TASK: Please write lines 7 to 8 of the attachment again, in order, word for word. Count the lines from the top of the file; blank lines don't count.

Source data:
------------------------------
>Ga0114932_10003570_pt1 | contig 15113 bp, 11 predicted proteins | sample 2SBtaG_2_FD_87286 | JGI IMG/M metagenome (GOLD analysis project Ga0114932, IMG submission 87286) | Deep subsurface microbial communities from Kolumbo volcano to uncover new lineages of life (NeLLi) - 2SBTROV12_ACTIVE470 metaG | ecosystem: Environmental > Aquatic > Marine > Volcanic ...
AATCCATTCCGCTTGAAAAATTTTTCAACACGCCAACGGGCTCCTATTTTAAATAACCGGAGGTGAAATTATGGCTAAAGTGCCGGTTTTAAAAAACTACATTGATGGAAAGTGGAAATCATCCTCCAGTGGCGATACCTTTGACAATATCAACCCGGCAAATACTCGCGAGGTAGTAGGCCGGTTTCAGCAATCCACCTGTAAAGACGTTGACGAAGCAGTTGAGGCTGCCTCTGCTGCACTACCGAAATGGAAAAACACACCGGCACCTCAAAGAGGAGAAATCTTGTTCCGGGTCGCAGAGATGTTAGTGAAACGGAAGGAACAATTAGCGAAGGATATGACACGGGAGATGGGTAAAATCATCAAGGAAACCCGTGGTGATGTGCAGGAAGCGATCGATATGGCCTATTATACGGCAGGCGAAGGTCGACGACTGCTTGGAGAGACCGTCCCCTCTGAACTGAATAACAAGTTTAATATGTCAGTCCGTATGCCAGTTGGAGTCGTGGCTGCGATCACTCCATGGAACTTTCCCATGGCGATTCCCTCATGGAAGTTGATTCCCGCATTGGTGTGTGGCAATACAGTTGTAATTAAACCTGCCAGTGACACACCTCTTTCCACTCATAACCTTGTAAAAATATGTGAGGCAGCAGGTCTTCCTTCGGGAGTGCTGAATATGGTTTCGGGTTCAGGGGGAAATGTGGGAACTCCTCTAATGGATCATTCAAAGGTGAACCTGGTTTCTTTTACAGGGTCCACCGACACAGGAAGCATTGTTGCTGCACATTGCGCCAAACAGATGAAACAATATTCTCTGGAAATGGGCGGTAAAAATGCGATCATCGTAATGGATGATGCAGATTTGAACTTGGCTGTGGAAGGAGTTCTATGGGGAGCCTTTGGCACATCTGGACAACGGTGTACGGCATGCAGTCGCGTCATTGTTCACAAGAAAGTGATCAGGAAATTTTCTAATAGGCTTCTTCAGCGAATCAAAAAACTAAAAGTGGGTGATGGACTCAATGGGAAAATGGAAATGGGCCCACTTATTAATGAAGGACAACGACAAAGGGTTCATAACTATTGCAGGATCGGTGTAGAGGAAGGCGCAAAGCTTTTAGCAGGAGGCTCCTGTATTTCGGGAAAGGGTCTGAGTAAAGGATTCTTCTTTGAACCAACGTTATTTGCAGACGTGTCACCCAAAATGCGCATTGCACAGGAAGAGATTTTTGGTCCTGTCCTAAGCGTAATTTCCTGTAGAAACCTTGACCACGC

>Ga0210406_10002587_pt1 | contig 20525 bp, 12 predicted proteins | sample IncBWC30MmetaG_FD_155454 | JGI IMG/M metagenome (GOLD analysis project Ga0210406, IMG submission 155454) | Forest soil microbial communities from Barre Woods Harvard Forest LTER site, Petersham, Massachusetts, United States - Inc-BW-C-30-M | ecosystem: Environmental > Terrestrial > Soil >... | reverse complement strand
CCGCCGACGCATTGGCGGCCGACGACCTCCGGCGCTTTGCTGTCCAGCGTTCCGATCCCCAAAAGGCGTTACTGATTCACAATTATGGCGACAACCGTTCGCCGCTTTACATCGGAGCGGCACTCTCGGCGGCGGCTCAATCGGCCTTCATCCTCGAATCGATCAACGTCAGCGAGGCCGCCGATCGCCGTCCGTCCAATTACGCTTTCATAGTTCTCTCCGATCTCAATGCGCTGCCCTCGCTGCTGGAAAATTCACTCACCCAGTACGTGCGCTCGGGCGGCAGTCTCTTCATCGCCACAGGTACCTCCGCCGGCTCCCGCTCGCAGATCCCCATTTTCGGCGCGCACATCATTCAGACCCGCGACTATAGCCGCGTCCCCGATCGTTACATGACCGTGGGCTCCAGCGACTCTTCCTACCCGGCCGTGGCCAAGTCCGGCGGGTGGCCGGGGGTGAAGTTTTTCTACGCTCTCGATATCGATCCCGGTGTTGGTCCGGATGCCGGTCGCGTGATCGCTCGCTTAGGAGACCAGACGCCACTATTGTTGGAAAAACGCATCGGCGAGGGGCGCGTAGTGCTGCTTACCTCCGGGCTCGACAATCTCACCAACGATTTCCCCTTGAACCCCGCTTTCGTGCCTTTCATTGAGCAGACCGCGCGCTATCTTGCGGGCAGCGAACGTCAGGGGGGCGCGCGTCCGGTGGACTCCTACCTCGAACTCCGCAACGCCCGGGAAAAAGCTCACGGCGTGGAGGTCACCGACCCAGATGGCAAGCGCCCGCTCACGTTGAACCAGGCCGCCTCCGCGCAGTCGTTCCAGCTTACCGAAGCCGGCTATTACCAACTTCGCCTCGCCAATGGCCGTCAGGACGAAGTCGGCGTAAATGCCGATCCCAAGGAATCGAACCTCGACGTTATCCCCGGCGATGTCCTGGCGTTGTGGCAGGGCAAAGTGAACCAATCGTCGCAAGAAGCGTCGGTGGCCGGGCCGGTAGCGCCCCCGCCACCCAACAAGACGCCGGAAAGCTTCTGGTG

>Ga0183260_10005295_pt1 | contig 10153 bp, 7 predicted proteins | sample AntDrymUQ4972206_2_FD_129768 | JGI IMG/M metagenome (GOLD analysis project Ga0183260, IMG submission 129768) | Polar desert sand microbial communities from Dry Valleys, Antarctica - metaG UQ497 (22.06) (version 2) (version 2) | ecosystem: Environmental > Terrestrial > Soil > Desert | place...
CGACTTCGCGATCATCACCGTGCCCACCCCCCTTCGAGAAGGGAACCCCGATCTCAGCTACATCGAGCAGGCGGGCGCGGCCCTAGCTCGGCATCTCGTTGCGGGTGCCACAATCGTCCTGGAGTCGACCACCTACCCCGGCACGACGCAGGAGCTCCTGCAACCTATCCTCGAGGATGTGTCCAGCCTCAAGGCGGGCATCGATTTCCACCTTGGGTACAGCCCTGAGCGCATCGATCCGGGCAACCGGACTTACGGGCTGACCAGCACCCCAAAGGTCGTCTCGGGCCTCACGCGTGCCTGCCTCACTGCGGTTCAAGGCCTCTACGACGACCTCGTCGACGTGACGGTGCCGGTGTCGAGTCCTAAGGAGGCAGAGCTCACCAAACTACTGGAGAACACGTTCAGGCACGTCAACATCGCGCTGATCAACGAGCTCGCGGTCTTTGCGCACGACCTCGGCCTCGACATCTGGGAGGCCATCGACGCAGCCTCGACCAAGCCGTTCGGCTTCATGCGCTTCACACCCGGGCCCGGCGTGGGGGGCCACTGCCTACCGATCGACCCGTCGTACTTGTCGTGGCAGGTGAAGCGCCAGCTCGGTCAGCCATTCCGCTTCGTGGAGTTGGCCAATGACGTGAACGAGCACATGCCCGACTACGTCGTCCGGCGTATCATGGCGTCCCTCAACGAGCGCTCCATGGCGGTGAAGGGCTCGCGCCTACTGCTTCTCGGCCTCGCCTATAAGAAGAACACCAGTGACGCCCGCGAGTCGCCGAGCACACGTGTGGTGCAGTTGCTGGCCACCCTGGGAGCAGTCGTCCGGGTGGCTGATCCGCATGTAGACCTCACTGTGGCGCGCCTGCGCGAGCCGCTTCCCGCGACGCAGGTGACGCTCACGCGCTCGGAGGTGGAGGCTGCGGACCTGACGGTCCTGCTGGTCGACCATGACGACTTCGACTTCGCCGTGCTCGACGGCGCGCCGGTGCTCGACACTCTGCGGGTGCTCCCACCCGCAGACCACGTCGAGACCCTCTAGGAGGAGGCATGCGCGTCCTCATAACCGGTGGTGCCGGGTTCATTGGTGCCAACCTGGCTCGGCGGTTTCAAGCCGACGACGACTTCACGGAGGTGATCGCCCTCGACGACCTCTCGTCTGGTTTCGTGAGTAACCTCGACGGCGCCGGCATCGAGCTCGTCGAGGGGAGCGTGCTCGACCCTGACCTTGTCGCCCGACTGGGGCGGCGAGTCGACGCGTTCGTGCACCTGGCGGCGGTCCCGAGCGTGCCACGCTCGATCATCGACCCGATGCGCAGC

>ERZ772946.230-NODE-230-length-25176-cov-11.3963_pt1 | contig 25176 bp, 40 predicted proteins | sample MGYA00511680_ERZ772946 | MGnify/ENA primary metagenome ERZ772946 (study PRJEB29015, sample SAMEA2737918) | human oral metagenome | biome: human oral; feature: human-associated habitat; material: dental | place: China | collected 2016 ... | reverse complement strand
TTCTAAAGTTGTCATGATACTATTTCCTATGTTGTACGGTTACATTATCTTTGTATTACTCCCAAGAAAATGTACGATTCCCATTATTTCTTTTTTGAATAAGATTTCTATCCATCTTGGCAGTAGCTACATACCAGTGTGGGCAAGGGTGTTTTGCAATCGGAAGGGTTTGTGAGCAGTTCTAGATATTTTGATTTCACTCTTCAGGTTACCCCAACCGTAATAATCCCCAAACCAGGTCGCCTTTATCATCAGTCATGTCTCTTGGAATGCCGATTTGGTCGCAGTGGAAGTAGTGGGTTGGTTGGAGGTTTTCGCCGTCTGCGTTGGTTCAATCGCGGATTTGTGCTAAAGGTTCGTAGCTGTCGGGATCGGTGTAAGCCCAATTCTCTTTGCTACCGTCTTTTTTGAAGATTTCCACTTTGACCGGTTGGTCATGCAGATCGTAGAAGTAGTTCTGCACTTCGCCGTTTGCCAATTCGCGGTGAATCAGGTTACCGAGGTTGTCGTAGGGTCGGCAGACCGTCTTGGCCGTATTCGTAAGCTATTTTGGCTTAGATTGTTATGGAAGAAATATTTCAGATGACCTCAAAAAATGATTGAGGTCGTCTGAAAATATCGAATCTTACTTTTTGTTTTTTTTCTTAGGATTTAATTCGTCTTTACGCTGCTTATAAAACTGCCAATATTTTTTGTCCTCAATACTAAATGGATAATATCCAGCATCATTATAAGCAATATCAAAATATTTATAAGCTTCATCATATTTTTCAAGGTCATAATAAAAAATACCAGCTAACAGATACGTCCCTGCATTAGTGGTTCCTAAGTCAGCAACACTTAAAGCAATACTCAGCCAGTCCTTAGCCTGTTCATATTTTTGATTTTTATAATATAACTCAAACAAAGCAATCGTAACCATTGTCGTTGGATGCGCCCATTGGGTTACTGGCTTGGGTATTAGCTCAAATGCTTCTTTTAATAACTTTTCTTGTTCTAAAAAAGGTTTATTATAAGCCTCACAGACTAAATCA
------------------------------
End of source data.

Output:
>ERZ772946.230-NODE-230-length-25176-cov-11.3963_pt1 | contig 25176 bp, 40 predicted proteins | sample MGYA00511680_ERZ772946 | MGnify/ENA primary metagenome ERZ772946 (study PRJEB29015, sample SAMEA2737918) | human oral metagenome | biome: human oral; feature: human-associated habitat; material: dental | place: China | collected 2016 ... | reverse complement strand
TTCTAAAGTTGTCATGATACTATTTCCTATGTTGTACGGTTACATTATCTTTGTATTACTCCCAAGAAAATGTACGATTCCCATTATTTCTTTTTTGAATAAGATTTCTATCCATCTTGGCAGTAGCTACATACCAGTGTGGGCAAGGGTGTTTTGCAATCGGAAGGGTTTGTGAGCAGTTCTAGATATTTTGATTTCACTCTTCAGGTTACCCCAACCGTAATAATCCCCAAACCAGGTCGCCTTTATCATCAGTCATGTCTCTTGGAATGCCGATTTGGTCGCAGTGGAAGTAGTGGGTTGGTTGGAGGTTTTCGCCGTCTGCGTTGGTTCAATCGCGGATTTGTGCTAAAGGTTCGTAGCTGTCGGGATCGGTGTAAGCCCAATTCTCTTTGCTACCGTCTTTTTTGAAGATTTCCACTTTGACCGGTTGGTCATGCAGATCGTAGAAGTAGTTCTGCACTTCGCCGTTTGCCAATTCGCGGTGAATCAGGTTACCGAGGTTGTCGTAGGGTCGGCAGACCGTCTTGGCCGTATTCGTAAGCTATTTTGGCTTAGATTGTTATGGAAGAAATATTTCAGATGACCTCAAAAAATGATTGAGGTCGTCTGAAAATATCGAATCTTACTTTTTGTTTTTTTTCTTAGGATTTAATTCGTCTTTACGCTGCTTATAAAACTGCCAATATTTTTTGTCCTCAATACTAAATGGATAATATCCAGCATCATTATAAGCAATATCAAAATATTTATAAGCTTCATCATATTTTTCAAGGTCATAATAAAAAATACCAGCTAACAGATACGTCCCTGCATTAGTGGTTCCTAAGTCAGCAACACTTAAAGCAATACTCAGCCAGTCCTTAGCCTGTTCATATTTTTGATTTTTATAATATAACTCAAACAAAGCAATCGTAACCATTGTCGTTGGATGCGCCCATTGGGTTACTGGCTTGGGTATTAGCTCAAATGCTTCTTTTAATAACTTTTCTTGTTCTAAAAAAGGTTTATTATAAGCCTCACAGACTAAATCA